Conversely, what I say is: nuts to them. Zelda has always been, at its nucleus, a whimsical adventure. Link is not a formidable, muscle-brandishing hero, wantonly dispensing bullets, explosions and dire one liners; leaving his foes leaking blood and sad, sad tears of sadness onto their shagpile carpets. He is not, in summation, Arnold Schwarzenegger’s character in every damn film the monotone maestro has ever featured in (Jingle All the Way aside, that doesn’t count. Primarily because it sucked monkey nuts). As an ordinary elf-man-thing magnificently rising to a Herculean task, Link infuses all of us with the concept that the ordinary can attain the impossible. Sometimes they have to employ three burly associates to haul their buttocks off of the sofa where they’d been idly scratching their nuts, but they can.
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Wind Waker reflects this concept from its inaugural cutscene. A young denizen of the island’s rite of passage: donning the ancient apparel of the hero (stabbing vast dragons and other abominations right in the face optional). As these ceremonial capers demonstrate, this iteration of Link is a dichotomy of ordinary and extraordinary; it becomes incumbent upon a young boy like any other to traverse the land -of which there is little- and the sea -there’s a goddamn ridiculous quantity of sea- to rescue his sister. From, I should point out, a bird that resembled a flying Godzilla and a large, angry man with a terrible ginger beard.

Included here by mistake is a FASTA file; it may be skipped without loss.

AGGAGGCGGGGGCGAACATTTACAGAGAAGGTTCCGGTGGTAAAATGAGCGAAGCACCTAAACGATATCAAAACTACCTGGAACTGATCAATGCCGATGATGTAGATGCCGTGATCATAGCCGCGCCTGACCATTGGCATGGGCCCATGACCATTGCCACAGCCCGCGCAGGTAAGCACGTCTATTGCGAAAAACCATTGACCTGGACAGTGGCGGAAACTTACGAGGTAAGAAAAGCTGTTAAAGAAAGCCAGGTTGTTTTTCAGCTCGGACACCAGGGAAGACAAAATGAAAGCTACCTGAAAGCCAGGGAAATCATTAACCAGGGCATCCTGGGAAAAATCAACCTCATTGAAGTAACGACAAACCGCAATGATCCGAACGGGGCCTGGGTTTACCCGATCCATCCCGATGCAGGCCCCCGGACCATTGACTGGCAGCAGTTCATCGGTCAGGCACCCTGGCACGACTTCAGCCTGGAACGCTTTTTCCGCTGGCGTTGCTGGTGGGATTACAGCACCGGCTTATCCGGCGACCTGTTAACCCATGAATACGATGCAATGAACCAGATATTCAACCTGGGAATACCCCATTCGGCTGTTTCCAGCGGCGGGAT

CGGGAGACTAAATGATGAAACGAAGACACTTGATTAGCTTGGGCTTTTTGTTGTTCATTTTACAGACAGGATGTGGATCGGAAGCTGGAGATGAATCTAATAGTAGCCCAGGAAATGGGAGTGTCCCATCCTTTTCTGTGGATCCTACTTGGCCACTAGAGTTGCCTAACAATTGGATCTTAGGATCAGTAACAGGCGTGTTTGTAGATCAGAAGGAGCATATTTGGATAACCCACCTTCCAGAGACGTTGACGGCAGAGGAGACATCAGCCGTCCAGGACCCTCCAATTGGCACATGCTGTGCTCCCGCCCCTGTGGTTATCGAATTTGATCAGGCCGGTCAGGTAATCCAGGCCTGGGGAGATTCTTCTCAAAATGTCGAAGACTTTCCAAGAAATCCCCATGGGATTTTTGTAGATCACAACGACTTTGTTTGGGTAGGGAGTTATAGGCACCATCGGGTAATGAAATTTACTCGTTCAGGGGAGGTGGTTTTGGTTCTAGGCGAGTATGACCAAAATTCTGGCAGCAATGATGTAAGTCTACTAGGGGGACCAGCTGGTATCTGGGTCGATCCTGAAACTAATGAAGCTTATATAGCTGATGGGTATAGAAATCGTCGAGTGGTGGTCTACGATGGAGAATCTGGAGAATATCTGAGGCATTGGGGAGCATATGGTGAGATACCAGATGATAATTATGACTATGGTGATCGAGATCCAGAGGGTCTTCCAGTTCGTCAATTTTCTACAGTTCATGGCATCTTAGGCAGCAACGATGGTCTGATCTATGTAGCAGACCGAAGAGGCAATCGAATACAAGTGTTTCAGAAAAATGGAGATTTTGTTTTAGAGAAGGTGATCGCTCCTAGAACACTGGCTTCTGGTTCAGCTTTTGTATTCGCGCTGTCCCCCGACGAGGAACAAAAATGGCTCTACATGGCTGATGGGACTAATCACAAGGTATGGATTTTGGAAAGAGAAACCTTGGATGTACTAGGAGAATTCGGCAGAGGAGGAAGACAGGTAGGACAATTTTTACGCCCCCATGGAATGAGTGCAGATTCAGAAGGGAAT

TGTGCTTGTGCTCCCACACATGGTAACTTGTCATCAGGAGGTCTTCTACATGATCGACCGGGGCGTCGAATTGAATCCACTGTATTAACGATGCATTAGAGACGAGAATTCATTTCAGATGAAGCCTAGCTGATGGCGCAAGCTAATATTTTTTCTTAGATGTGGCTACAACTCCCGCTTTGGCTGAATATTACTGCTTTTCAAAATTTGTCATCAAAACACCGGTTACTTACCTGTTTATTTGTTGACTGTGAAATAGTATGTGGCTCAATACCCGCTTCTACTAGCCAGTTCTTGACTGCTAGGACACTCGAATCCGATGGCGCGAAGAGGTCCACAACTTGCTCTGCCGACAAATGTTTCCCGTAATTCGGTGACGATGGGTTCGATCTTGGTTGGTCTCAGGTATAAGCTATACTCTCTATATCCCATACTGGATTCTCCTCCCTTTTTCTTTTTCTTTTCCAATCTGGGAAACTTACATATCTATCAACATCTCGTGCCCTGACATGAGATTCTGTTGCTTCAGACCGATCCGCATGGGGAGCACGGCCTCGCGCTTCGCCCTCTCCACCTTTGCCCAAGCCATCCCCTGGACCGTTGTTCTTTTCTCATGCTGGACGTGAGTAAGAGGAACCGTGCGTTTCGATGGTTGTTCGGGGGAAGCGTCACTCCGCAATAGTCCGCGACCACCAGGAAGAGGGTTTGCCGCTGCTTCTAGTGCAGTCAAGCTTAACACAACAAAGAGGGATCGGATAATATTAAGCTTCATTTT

The prevailing aesthetic, then, is as endearingly whimsical as it is perfectly appropriate. Our ever-mute protagonist, Link, has previously been limited to his incoherent vocabulary of HEEEYYAAs, HUUUUPs and EEEAAAGHs. The assorted exclamations of a constipated guy in a public toilet stall, in summation, which do little to ingratiate the elf hero to us. What he sorely needed, I’d venture, was the capacity to be more expressive. In the Wind Waker, his enormous bush baby-esque eyes lend him this opportunity. When traversing dungeons/whales’ rectums/wherever else you happen to be, he will soundlessly track points of interest, items and clues with his frightful and emotive stare-y eyes of staring. The canny player, then, has an almost tangible link –look, ma! I made a pun!– to a mute protagonist, which is a devilishly difficult thing to convey.